In college and seminary, I was occasionally met with the judgmental comment that I am suit. The term “yuppy” might perhaps be more familiar to you. That is, a young urban professional. I make my confession before you now that I am indeed a suit. I like wearing them and I know a community of other suit people. In addition to being a good looking garment of clothing, the suit is also sometimes used as a garment of power. Each one, having been specially tailored, can help a person’s posture throughout any meeting or desk job. Additionally, it provides a boost of self confidence and sometimes helps to mask insecurities. But there is a lot more hidden behind the person in this suit.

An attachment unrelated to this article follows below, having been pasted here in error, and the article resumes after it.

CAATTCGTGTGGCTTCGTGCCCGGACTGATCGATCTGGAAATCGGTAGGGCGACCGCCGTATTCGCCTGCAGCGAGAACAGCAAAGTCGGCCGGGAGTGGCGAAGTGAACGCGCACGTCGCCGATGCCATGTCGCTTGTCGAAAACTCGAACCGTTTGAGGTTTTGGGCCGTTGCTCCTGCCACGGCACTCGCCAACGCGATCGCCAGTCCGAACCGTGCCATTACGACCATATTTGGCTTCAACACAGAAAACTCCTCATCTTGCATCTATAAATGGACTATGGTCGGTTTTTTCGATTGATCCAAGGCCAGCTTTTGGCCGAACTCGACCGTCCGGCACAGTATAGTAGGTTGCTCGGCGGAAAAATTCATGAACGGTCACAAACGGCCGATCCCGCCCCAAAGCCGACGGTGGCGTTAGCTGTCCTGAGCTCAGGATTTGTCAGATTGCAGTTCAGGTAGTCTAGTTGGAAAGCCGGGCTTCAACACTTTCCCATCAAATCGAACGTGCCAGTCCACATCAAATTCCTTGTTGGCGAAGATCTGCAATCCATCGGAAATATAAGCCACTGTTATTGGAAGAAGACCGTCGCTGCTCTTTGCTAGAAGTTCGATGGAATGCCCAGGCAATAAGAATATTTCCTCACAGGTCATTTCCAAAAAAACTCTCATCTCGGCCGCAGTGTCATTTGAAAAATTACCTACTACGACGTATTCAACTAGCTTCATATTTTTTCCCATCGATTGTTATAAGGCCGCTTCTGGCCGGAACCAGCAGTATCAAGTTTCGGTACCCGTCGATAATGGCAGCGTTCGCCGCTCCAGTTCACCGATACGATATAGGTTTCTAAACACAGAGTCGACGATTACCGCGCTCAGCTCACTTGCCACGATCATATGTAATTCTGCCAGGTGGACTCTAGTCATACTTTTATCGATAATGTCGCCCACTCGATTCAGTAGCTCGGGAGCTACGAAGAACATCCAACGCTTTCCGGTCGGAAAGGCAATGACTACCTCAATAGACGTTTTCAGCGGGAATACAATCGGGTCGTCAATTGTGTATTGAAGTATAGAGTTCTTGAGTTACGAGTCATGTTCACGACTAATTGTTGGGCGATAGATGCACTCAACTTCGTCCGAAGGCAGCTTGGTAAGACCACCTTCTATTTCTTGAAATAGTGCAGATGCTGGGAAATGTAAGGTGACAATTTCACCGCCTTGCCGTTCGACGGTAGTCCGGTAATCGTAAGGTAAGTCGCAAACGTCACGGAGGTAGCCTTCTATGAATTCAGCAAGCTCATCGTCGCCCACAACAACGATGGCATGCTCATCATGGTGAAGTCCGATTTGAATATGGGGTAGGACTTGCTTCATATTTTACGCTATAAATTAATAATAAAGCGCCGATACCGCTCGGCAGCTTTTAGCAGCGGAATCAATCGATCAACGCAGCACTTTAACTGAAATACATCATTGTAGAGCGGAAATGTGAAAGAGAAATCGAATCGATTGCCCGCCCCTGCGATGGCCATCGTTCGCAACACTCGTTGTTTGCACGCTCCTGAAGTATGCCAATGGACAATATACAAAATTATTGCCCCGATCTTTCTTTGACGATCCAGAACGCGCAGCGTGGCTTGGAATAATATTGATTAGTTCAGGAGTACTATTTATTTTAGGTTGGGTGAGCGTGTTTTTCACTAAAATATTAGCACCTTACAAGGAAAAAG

If you have ever been to the campus of Northern Michigan University, you will have likely discovered that almost every building is named after someone, and such is the case at most institutions of higher living. These attempts to immortalize a person’s name may last for some time and it may bring the large donor a sense of pride and honor, but over time, everything that was ever known about that person is forgotten. Their basic character and demeanor, even the clothes they wore and what they looked like, is forgotten. A few details about the person’s life may in fact remain deep within the archives, but it is often no more than a little paper and ink.